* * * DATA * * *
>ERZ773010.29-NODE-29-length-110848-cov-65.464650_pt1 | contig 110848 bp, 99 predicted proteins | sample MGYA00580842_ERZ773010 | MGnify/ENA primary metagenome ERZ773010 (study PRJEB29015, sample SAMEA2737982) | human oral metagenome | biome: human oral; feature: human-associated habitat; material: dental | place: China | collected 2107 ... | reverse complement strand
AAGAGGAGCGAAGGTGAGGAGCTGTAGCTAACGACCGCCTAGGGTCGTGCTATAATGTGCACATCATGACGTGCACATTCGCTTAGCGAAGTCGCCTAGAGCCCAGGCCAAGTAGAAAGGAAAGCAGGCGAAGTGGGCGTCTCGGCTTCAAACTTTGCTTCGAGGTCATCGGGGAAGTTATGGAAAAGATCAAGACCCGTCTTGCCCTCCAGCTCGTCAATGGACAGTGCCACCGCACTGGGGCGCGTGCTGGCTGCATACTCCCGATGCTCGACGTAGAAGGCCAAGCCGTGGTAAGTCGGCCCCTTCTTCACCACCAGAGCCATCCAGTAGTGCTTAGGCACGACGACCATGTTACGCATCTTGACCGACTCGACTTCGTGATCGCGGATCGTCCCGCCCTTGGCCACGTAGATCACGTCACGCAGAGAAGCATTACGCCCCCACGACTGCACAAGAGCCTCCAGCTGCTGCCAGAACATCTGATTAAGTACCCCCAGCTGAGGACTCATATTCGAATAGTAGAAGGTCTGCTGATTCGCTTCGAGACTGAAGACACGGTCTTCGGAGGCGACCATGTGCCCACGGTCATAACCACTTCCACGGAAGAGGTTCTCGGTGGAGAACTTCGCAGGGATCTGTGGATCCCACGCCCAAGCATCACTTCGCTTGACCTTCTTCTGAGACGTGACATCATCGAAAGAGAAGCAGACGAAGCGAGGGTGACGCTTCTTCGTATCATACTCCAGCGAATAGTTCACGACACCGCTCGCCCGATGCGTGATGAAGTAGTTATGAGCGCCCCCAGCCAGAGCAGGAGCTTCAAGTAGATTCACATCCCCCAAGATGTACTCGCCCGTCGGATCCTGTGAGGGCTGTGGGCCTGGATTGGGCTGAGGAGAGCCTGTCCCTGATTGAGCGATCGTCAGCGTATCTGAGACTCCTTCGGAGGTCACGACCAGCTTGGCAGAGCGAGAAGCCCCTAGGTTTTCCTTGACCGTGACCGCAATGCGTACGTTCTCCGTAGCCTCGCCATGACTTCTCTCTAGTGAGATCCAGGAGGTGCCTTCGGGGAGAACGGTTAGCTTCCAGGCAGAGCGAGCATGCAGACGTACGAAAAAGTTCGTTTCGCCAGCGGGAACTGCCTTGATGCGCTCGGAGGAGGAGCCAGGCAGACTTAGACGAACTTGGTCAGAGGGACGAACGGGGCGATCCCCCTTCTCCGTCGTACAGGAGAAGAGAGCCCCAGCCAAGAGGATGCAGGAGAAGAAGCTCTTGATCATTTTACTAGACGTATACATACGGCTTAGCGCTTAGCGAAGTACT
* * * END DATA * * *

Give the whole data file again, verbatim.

>ERZ773010.29-NODE-29-length-110848-cov-65.464650_pt1 | contig 110848 bp, 99 predicted proteins | sample MGYA00580842_ERZ773010 | MGnify/ENA primary metagenome ERZ773010 (study PRJEB29015, sample SAMEA2737982) | human oral metagenome | biome: human oral; feature: human-associated habitat; material: dental | place: China | collected 2107 ... | reverse complement strand
AAGAGGAGCGAAGGTGAGGAGCTGTAGCTAACGACCGCCTAGGGTCGTGCTATAATGTGCACATCATGACGTGCACATTCGCTTAGCGAAGTCGCCTAGAGCCCAGGCCAAGTAGAAAGGAAAGCAGGCGAAGTGGGCGTCTCGGCTTCAAACTTTGCTTCGAGGTCATCGGGGAAGTTATGGAAAAGATCAAGACCCGTCTTGCCCTCCAGCTCGTCAATGGACAGTGCCACCGCACTGGGGCGCGTGCTGGCTGCATACTCCCGATGCTCGACGTAGAAGGCCAAGCCGTGGTAAGTCGGCCCCTTCTTCACCACCAGAGCCATCCAGTAGTGCTTAGGCACGACGACCATGTTACGCATCTTGACCGACTCGACTTCGTGATCGCGGATCGTCCCGCCCTTGGCCACGTAGATCACGTCACGCAGAGAAGCATTACGCCCCCACGACTGCACAAGAGCCTCCAGCTGCTGCCAGAACATCTGATTAAGTACCCCCAGCTGAGGACTCATATTCGAATAGTAGAAGGTCTGCTGATTCGCTTCGAGACTGAAGACACGGTCTTCGGAGGCGACCATGTGCCCACGGTCATAACCACTTCCACGGAAGAGGTTCTCGGTGGAGAACTTCGCAGGGATCTGTGGATCCCACGCCCAAGCATCACTTCGCTTGACCTTCTTCTGAGACGTGACATCATCGAAAGAGAAGCAGACGAAGCGAGGGTGACGCTTCTTCGTATCATACTCCAGCGAATAGTTCACGACACCGCTCGCCCGATGCGTGATGAAGTAGTTATGAGCGCCCCCAGCCAGAGCAGGAGCTTCAAGTAGATTCACATCCCCCAAGATGTACTCGCCCGTCGGATCCTGTGAGGGCTGTGGGCCTGGATTGGGCTGAGGAGAGCCTGTCCCTGATTGAGCGATCGTCAGCGTATCTGAGACTCCTTCGGAGGTCACGACCAGCTTGGCAGAGCGAGAAGCCCCTAGGTTTTCCTTGACCGTGACCGCAATGCGTACGTTCTCCGTAGCCTCGCCATGACTTCTCTCTAGTGAGATCCAGGAGGTGCCTTCGGGGAGAACGGTTAGCTTCCAGGCAGAGCGAGCATGCAGACGTACGAAAAAGTTCGTTTCGCCAGCGGGAACTGCCTTGATGCGCTCGGAGGAGGAGCCAGGCAGACTTAGACGAACTTGGTCAGAGGGACGAACGGGGCGATCCCCCTTCTCCGTCGTACAGGAGAAGAGAGCCCCAGCCAAGAGGATGCAGGAGAAGAAGCTCTTGATCATTTTACTAGACGTATACATACGGCTTAGCGCTTAGCGAAGTACT